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Eckerd College Math Professor Jianqiang Zhao Awarded $107,000 NSF Grant
Jianqiang Zhao, Associate Professor of Mathematics, was recently awarded a $107,000 National Science Foundation (NSF) Research in Undergraduate Institutions (RUI) grant to continue his studies in Multiple Polylogarithms and Multiple Zeta Functions.
This grant will enable Professor Zhao to employ two to four Eckerd students to participate in this research initiative every summer for the next three years. "Each research student will be paid at least $2,000 and will have the chance to attend regional/national mathematical conferences to present their work," said Zhao. "All math majors are welcome to contact me for this excellent opportunity."
This is the first time the Mathematics discipline has received this NSF RUI grant. A previous NSF grant was awarded to Professor Zhao in 2003-2005 when he transferred to Eckerd from the University of Pennsylvania.
(From the Grant Abstract)
Dr. Zhao will work on a number of problems in arithmetic algebraic geometry and number theory. His main focus is on the study of arithmetic, geometric and analytic properties of the multiple polylogarithms and the multiple zeta functions which are generalizations of the classical polylogarithms and the Riemann zeta function, respectively. In recent years, these objects and their various generalizations have appeared prominently in a lot of areas of mathematics and physics. The theory of their special values, in particular, has provided and will continue to provide answers to important and far reaching problems such as those in algebraic geometry involving motives over number fields. Dr. Zhao will utilize the theory of motivic fundamental groups of Deligned and Goncharov, Hopf algebra techniques and Rota-Baxter operators developed by Guo, Kreimer and their collaborators, (quasi-)shuffle algebras studied by Hoffman, and computer-aided computation to investigate the fine structures of these special values.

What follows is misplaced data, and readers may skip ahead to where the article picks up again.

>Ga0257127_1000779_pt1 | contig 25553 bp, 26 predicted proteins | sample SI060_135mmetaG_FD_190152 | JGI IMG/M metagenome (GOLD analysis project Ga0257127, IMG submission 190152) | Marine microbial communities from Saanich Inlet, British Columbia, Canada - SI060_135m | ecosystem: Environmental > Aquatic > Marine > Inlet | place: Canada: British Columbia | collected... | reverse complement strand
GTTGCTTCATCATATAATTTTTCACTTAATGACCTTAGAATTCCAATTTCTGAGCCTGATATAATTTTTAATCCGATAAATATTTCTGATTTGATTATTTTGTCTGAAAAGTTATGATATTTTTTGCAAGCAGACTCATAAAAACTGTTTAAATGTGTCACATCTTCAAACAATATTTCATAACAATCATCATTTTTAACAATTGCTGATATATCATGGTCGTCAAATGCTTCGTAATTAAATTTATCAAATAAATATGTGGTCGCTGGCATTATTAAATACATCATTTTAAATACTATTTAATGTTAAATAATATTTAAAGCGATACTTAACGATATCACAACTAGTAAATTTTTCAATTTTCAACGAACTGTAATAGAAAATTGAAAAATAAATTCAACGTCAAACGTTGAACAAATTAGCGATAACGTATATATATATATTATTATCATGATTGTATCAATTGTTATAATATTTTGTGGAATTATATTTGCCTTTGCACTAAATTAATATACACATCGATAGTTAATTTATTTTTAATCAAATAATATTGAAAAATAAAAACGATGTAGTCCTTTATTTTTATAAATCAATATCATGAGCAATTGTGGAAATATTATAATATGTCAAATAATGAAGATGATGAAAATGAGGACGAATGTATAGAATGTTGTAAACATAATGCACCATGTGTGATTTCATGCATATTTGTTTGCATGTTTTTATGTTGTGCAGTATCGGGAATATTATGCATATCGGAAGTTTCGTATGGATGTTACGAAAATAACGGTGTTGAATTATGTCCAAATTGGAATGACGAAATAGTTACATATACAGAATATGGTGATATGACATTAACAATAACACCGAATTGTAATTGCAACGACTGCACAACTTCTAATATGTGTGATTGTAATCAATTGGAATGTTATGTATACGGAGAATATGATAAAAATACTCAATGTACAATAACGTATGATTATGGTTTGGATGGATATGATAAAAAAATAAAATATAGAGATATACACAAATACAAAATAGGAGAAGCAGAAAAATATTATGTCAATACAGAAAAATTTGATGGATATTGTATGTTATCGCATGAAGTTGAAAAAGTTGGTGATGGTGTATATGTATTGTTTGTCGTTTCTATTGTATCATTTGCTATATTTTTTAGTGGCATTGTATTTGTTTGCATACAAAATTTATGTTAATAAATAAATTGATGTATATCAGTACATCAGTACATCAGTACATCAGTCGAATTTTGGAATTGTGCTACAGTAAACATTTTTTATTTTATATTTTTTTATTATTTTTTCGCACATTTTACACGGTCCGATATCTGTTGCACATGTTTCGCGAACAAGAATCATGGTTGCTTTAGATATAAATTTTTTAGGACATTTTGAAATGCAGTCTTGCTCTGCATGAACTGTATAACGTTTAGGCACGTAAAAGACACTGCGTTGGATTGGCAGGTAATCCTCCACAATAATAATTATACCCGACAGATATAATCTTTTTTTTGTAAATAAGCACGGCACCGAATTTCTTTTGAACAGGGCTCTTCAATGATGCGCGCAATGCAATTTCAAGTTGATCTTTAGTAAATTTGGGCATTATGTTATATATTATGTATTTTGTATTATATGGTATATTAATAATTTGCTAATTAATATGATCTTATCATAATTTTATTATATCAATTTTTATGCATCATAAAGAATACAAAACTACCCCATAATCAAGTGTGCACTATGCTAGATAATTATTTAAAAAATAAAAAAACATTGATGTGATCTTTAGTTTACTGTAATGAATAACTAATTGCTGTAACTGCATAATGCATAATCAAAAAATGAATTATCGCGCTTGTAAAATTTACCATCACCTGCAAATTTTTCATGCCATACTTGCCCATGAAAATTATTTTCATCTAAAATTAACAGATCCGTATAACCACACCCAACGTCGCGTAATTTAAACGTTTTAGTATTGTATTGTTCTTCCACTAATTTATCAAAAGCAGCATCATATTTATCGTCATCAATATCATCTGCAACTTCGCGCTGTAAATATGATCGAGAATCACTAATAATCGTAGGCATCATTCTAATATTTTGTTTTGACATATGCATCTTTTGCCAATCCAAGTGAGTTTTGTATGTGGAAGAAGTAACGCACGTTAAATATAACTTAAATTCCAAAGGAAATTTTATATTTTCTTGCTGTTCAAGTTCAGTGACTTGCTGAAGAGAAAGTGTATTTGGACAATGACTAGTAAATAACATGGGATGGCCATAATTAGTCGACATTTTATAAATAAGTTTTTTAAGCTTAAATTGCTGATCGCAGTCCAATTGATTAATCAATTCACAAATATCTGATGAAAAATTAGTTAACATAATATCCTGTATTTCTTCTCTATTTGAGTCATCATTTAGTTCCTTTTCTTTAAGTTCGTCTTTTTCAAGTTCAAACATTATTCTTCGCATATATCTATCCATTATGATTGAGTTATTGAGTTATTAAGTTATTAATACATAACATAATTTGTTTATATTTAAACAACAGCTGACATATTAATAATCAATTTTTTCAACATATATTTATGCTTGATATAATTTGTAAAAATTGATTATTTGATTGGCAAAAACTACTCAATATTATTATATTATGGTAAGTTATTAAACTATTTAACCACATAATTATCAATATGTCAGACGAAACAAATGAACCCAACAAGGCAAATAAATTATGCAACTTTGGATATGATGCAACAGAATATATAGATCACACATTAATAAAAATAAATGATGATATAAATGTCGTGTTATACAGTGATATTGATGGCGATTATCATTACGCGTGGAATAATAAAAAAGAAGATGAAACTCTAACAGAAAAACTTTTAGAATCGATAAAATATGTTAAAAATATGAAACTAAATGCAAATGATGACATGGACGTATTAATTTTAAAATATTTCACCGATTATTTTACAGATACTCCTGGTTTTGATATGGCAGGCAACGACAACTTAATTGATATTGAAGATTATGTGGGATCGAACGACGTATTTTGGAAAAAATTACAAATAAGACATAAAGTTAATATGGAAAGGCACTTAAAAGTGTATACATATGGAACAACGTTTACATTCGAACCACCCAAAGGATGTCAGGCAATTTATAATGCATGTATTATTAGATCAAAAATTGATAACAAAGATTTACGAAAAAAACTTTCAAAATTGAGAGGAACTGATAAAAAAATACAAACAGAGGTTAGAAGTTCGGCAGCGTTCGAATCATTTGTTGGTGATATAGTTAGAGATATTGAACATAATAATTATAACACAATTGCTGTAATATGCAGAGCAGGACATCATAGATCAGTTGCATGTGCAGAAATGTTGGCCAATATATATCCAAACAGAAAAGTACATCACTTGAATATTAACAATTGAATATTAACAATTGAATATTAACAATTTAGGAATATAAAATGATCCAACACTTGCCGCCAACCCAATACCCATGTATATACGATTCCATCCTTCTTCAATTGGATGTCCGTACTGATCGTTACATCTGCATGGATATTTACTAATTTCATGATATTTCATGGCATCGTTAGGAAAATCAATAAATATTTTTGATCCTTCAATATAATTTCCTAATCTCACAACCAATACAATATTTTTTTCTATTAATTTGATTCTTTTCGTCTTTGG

Number theory is one of the foundations of mathematics since the beginning of recorded human history, and it serves nowadays as the basis for many applications, including cryptography and coding theory. Arithmetic algebraic geometry, one of the newest and most active fields of modern mathematics, studies the arithmetic nature of geometric properties of solutions to systems of polynomial equations in several variables. Its application in number theory has both enriched algebraic geometry and revolutionized the study of number theory.
The proposed research considers questions involving objects that deeply reflect some fundamental information about fields of algebraic numbers over which these objects are defined. Such questions have their genesis in the work of Goldbach, Euler and Gauss, and mathematicians in generations continue to invent new techniques to try to solve their mysteries.
Many parts of the project offer significant research opportunities for undergraduate students through both advanced course works and the summer research programs. Dr. Zhao plans to utilize these opportunities to attract more advanced undergraduate students to study math by involving them in mathematical research in all the stages, from the initial computation to the final presentation of their results in various professional meetings.
Dr. Zhao received his B.S. degree from Nankai University, Tianjin, China. He came to the U.S. in 1994 and earned his Ph.D. at Brown University in 1999. After four years of intensive mathematical research at University of Pennsylvania as a post-doc he arrived at Eckerd College as an assistant professor of mathematics. His research interests include number theory, algebra, algebraic geometry and combinatorics.